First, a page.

A Devon-based Royal Navy deep-water survey ship has begun a survey mission in the Antarctic.
HMS Scott has arrived after setting off from its Plymouth base last November. It is the ship's second deployment in the area in two years.
The ship is patrolling areas including the South Sandwich islands, the South Shetland Islands and South Georgia.
It was also in the area to protect Britain's scientific interest, the Royal Navy said.
The vessel is to work for the Foreign and Commonwealth Office, the UK Hydrographic Office and the British Antarctic Survey around the Antarctic Peninsula.
Her tasks include inspecting fishing vessels, visiting research stations and enforcing the environmental measures of the Antarctic Treaty.
HMS Scott will also continue deep water survey work, mapping seas to ensure safe passage for ships that visit the region.
The ship's commanding officer, Commander George Tabeart, said: "Carrying out this ice patrol is a privilege and a change from our usual tasking of ocean survey.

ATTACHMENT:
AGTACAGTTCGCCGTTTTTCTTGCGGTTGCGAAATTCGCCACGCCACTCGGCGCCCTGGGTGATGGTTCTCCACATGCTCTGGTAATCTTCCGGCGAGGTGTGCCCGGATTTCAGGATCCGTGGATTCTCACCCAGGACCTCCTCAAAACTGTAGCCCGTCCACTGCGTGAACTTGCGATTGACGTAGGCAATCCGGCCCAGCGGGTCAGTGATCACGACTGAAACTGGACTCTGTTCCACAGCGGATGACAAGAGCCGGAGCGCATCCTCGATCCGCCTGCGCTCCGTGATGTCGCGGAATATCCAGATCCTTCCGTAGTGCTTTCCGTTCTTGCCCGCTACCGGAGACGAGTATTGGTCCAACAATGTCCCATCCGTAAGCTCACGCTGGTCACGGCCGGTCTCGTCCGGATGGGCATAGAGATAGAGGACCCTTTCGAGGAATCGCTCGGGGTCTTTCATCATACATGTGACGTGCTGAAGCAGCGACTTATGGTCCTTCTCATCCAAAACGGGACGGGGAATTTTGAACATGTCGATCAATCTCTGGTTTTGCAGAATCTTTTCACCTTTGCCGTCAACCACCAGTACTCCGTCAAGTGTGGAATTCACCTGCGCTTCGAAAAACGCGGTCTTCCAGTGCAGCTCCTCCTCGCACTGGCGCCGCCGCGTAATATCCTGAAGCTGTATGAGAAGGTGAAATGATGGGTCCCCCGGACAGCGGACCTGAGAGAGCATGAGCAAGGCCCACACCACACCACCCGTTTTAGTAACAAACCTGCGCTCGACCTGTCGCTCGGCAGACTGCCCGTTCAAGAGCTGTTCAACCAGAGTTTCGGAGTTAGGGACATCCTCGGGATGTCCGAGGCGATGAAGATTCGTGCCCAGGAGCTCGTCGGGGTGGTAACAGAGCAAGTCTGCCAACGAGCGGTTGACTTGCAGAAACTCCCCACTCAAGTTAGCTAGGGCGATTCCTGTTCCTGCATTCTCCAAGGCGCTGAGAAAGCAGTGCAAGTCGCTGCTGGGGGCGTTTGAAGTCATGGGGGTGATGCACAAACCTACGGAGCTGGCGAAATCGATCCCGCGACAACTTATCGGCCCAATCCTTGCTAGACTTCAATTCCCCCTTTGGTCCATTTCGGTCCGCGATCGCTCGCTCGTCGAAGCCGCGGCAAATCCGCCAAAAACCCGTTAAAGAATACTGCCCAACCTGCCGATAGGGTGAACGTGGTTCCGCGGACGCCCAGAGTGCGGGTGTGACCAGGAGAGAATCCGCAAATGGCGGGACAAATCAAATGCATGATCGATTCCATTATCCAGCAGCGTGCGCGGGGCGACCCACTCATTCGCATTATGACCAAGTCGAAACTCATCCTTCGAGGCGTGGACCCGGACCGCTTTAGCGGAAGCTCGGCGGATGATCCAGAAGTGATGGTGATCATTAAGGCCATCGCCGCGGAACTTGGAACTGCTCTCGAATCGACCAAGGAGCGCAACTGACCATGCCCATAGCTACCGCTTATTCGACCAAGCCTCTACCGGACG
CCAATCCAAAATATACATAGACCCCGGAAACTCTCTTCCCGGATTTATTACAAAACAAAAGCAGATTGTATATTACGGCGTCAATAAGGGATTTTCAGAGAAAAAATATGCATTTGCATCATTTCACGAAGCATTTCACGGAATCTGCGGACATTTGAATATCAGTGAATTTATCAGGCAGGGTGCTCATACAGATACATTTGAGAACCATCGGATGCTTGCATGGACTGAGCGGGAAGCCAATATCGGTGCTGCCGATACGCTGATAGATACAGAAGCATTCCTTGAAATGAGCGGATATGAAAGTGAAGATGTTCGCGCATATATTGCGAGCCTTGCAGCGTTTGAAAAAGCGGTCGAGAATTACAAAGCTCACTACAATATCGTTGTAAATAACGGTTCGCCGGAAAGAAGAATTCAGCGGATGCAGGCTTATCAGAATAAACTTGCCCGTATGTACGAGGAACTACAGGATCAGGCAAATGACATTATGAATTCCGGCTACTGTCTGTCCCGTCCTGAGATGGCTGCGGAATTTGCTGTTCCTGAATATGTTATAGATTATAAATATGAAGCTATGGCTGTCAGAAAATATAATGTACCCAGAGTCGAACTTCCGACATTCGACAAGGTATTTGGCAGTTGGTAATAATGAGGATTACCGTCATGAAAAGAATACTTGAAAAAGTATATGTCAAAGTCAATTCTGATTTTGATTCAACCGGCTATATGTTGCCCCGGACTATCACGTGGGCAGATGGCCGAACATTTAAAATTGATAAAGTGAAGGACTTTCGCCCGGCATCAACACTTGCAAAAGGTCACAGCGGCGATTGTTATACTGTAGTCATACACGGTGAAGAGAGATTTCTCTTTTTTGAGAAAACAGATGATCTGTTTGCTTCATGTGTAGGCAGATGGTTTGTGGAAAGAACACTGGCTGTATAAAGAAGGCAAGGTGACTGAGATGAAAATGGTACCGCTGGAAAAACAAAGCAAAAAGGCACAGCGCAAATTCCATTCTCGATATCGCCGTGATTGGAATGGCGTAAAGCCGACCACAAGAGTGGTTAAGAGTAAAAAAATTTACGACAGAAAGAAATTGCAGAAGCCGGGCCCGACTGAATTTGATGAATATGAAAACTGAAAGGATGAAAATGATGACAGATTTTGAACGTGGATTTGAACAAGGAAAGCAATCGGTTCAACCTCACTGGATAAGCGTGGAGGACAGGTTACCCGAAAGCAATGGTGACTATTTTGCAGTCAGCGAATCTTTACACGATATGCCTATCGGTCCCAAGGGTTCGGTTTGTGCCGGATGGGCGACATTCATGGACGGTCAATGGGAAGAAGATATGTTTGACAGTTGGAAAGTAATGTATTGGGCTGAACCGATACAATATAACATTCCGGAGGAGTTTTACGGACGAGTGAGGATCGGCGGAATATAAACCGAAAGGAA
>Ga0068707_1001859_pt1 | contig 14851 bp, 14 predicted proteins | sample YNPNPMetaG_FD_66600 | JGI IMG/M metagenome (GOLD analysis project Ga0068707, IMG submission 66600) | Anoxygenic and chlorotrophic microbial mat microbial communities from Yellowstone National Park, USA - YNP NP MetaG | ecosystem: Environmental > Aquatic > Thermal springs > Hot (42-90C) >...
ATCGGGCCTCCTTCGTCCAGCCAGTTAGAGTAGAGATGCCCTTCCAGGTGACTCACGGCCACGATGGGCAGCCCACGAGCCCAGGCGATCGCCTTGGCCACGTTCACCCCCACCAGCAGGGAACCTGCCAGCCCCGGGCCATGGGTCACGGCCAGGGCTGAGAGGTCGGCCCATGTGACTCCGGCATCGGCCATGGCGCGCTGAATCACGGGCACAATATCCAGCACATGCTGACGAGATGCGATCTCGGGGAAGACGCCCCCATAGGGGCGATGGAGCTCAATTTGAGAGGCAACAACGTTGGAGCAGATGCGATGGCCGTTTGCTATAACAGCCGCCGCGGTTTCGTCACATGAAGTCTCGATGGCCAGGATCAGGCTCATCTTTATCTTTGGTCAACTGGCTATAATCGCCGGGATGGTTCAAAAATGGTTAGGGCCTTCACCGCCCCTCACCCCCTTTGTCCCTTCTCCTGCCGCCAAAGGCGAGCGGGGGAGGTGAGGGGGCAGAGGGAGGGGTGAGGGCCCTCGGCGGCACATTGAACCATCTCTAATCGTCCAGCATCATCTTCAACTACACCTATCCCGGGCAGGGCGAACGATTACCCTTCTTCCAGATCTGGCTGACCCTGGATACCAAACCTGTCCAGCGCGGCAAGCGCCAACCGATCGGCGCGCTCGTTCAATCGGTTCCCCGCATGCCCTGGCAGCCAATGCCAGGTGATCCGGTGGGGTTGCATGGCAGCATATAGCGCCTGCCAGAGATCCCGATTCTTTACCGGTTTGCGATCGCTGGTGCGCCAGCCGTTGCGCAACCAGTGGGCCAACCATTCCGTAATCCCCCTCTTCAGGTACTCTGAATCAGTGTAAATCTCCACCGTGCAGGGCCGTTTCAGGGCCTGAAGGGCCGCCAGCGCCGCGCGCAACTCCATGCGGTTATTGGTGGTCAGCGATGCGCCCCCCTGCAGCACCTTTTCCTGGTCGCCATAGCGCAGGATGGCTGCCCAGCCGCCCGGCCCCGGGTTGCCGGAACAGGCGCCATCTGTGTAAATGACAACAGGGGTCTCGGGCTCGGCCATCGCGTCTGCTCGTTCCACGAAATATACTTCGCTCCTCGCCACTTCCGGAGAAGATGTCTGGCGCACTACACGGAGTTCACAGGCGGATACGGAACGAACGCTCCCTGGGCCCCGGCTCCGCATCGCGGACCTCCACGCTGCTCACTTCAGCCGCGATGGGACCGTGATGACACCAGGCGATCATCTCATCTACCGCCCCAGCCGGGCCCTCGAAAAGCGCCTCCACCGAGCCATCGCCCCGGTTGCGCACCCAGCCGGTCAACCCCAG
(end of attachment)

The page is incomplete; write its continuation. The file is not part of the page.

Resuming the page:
"Scott has the flexibility to let us carry out a range of activities."
"Safety of life is a paramount concern in these remote waters, so our survey work will ensure tourists can safely visit the pristine environment and witness the abundance of wildlife in Antarctica."
The ship and crew had to endure heavy weather after leaving the Devonport base.
While sailing to the patrol zone, winds of more than 60 knots (110km/h) blasted the ship. It also sailed through 20-foot (6-metre) waves.
The vessel, named after the ill-fated explorer Captain Scott, is one of the largest in the is the Royal Navy's fleet.
It has a displacement of 12,250 metric tonnes and a crew of nearly 80.
During her deployment in 2010, HMS Scott surveyed 3,000 miles (4,800km) of uncharted ocean.